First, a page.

It is recommended in the National Cancer Care Alliance (NCCA) guideline (32) that the patients with ESCC do not need adjuvant therapy after a complete resection of the tumor, regardless of the depth of invasion or lymph node metastasis. However, there are still many studies that have proven the prognostic benefits of adjuvant therapy brought to esophageal cancer patients with lymph node metastasis. Li et al. (33) retrospectively reviewed 408 ESCC patients, and they concluded that the postoperative adjuvant therapy was associated with a better prognosis for middle mediastinal ESCC patients with metastatic lymph nodes. Meanwhile, the multicenter randomized controlled trial conducted by Ando et al. (11) (JCOG9204) examined the effect of the postoperative adjuvant therapy in ESCC patients, and found that the 5-year disease-free survival (DFS) rate of ESCC patients who had surgery alone or surgery with postoperative adjuvant therapy was 45% and 55%, respectively (P=0.037); a similar result was also seen in the 5-year OS rate between the 2 groups (52% and 61% respectively).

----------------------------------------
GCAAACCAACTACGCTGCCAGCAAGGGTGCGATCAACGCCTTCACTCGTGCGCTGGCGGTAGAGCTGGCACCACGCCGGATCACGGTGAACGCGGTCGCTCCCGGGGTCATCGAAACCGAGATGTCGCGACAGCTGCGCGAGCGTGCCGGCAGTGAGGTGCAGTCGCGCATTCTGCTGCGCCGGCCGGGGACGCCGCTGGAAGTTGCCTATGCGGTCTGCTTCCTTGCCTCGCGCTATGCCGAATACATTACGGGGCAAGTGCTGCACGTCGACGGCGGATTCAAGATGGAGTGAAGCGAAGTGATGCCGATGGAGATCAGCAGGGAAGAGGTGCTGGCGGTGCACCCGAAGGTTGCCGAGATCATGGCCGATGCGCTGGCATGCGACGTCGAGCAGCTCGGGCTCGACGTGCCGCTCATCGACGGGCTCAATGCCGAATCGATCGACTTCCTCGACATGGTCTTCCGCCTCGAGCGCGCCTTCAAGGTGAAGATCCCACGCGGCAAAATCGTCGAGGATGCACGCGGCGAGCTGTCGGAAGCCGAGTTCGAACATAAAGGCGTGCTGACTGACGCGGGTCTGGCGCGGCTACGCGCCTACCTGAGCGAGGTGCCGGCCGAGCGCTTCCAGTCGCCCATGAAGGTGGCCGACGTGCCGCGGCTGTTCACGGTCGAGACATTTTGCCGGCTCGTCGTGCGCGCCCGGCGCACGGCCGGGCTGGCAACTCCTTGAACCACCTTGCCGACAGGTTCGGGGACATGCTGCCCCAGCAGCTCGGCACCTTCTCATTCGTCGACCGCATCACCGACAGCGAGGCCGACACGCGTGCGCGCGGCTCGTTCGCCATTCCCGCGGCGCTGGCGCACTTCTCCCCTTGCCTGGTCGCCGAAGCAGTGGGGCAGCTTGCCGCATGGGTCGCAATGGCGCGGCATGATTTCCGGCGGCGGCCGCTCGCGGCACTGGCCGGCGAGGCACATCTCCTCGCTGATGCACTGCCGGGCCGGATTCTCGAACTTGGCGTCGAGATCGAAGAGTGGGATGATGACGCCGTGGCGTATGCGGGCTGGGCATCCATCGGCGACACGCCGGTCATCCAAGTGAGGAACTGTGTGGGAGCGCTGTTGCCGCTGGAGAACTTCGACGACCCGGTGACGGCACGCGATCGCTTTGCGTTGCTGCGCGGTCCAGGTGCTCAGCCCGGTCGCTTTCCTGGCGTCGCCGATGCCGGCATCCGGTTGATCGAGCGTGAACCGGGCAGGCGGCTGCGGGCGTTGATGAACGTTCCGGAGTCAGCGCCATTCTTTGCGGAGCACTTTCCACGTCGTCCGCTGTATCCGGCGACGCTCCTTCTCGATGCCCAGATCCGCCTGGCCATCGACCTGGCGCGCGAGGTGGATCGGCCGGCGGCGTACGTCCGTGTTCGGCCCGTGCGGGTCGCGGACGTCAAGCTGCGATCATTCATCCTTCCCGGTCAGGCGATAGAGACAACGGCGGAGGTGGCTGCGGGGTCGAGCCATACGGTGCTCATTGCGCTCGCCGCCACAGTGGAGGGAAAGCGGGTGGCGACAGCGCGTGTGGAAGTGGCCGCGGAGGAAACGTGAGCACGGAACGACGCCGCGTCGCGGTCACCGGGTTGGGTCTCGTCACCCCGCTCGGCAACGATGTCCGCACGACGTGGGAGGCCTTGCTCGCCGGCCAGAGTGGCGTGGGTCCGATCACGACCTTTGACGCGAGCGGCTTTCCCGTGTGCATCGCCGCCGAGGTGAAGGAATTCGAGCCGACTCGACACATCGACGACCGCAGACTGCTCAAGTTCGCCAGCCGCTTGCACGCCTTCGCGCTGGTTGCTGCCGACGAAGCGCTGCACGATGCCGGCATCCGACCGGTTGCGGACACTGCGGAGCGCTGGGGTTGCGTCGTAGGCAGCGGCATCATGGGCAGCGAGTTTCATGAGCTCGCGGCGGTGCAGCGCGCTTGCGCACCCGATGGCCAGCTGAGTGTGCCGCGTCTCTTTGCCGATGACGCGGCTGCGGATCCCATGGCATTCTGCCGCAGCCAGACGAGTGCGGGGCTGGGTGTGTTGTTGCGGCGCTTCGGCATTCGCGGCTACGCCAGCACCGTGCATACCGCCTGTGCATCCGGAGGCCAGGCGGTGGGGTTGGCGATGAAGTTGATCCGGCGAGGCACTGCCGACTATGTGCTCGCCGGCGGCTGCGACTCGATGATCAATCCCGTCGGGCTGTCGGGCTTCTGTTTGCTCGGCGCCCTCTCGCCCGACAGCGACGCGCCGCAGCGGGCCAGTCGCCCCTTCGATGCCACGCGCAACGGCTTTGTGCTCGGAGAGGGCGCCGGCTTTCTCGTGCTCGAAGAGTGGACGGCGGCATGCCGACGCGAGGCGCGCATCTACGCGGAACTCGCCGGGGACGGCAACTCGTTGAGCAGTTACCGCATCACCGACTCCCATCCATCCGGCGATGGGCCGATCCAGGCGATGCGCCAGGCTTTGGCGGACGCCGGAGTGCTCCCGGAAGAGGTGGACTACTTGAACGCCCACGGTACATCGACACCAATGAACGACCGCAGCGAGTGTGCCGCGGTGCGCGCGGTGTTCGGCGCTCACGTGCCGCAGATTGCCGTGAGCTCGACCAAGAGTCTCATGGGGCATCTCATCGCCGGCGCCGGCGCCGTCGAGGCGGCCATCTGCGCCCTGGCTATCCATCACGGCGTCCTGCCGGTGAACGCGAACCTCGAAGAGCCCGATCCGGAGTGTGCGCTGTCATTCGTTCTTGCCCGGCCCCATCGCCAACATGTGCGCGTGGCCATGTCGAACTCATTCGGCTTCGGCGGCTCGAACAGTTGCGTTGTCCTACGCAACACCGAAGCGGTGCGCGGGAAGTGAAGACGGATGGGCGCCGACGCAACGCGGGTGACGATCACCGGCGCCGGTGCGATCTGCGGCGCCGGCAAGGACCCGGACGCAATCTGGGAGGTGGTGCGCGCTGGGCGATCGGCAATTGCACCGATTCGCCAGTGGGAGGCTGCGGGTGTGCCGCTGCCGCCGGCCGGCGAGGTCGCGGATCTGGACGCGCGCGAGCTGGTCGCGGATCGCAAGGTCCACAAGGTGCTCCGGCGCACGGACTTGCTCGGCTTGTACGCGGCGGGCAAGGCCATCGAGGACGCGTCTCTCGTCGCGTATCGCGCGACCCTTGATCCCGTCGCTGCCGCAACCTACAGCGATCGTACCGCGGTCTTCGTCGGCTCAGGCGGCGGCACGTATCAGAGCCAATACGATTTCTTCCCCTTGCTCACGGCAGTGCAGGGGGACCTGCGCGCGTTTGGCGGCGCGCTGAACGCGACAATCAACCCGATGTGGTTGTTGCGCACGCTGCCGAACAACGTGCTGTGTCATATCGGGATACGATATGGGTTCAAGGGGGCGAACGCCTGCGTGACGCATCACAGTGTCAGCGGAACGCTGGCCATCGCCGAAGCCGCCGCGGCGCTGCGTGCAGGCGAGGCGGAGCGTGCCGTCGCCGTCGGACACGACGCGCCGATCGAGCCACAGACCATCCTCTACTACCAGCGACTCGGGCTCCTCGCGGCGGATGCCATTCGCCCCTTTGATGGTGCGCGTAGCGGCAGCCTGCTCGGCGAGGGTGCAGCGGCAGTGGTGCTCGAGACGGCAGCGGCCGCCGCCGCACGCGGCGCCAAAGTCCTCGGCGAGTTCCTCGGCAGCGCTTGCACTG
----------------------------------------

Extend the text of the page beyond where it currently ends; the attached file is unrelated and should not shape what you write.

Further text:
From the present study, we found that adjuvant therapy was an independent factor correlated to less advanced ESCC patients, and that radiotherapy provided the best survival benefits to the patients. Meanwhile the worst prognosis was seen in patients in IA and IB stage who were given chemoradiotherapy, and the patients in IIA also had fewer prognostic benefits from it. In 1991, the Ténière et al. study (34) was first to report that postoperative radiotherapy did not improve the prognosis of ESCC patients through a prospective multicenter controlled trial. Meanwhile, the RCT trials performed by Fok et al. (13) also demonstrated that the overall median survival of patients without postoperative radiotherapy was significantly longer than those who accepted adjuvant therapy (15.2 vs. 8.7 months P=0.02). However, the shorter survival of the patients who received postoperative radiotherapy might not be attributed to radiotherapy itself; on the contrary, irradiation-related death and the early appearance of metastatic diseases were correlated to it (13). Yang et al. (35) was first to research the survival benefits of postoperative radiotherapy for pT3N0M0 ESCC patients and found that the 5-year survival rate and the 5-year DFS rate in postoperative radiotherapy group were significantly higher than those in the surgery alone group (75.2% vs. 58.5%, P=0.004 and 73.3% vs. 49.2%, P=0.001), and the results were confirmed in the matched samples through propensity score-matching analysis. At the same time, Zhu et al. (2) had comparable results as Yang et al. (35).